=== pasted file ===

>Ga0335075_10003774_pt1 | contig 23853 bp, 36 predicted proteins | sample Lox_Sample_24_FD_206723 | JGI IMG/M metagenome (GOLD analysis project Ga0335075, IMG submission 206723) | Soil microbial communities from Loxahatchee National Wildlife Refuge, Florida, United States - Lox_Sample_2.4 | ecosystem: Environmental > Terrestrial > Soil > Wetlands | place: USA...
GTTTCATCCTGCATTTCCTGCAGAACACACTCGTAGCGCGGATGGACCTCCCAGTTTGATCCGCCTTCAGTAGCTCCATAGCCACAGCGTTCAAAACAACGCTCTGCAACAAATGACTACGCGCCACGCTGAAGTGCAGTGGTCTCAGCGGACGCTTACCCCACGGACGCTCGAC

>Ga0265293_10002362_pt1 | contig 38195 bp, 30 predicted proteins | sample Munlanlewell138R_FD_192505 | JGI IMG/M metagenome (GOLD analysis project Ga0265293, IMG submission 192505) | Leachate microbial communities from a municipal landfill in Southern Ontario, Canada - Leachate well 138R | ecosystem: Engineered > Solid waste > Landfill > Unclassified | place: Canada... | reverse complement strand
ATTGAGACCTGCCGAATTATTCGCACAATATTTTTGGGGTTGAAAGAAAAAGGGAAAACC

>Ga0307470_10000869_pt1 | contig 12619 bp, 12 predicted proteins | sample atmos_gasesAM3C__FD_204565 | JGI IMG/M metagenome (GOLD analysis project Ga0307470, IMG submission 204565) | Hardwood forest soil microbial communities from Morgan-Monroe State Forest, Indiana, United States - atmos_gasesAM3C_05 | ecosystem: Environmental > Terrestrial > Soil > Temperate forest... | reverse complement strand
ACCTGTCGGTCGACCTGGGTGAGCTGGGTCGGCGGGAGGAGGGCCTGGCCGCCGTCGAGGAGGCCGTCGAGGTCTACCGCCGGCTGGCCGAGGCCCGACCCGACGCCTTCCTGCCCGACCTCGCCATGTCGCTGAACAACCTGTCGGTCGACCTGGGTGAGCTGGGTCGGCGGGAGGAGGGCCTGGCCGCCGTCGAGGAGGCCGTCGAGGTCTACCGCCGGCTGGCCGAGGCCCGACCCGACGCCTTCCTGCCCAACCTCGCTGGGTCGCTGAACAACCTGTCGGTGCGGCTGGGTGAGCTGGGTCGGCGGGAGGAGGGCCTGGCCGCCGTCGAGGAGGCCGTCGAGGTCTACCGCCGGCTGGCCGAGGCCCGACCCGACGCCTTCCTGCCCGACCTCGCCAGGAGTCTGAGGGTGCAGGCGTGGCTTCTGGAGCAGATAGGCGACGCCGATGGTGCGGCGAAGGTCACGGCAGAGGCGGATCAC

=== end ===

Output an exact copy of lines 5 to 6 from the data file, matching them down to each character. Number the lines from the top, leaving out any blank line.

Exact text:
>Ga0307470_10000869_pt1 | contig 12619 bp, 12 predicted proteins | sample atmos_gasesAM3C__FD_204565 | JGI IMG/M metagenome (GOLD analysis project Ga0307470, IMG submission 204565) | Hardwood forest soil microbial communities from Morgan-Monroe State Forest, Indiana, United States - atmos_gasesAM3C_05 | ecosystem: Environmental > Terrestrial > Soil > Temperate forest... | reverse complement strand
ACCTGTCGGTCGACCTGGGTGAGCTGGGTCGGCGGGAGGAGGGCCTGGCCGCCGTCGAGGAGGCCGTCGAGGTCTACCGCCGGCTGGCCGAGGCCCGACCCGACGCCTTCCTGCCCGACCTCGCCATGTCGCTGAACAACCTGTCGGTCGACCTGGGTGAGCTGGGTCGGCGGGAGGAGGGCCTGGCCGCCGTCGAGGAGGCCGTCGAGGTCTACCGCCGGCTGGCCGAGGCCCGACCCGACGCCTTCCTGCCCAACCTCGCTGGGTCGCTGAACAACCTGTCGGTGCGGCTGGGTGAGCTGGGTCGGCGGGAGGAGGGCCTGGCCGCCGTCGAGGAGGCCGTCGAGGTCTACCGCCGGCTGGCCGAGGCCCGACCCGACGCCTTCCTGCCCGACCTCGCCAGGAGTCTGAGGGTGCAGGCGTGGCTTCTGGAGCAGATAGGCGACGCCGATGGTGCGGCGAAGGTCACGGCAGAGGCGGATCAC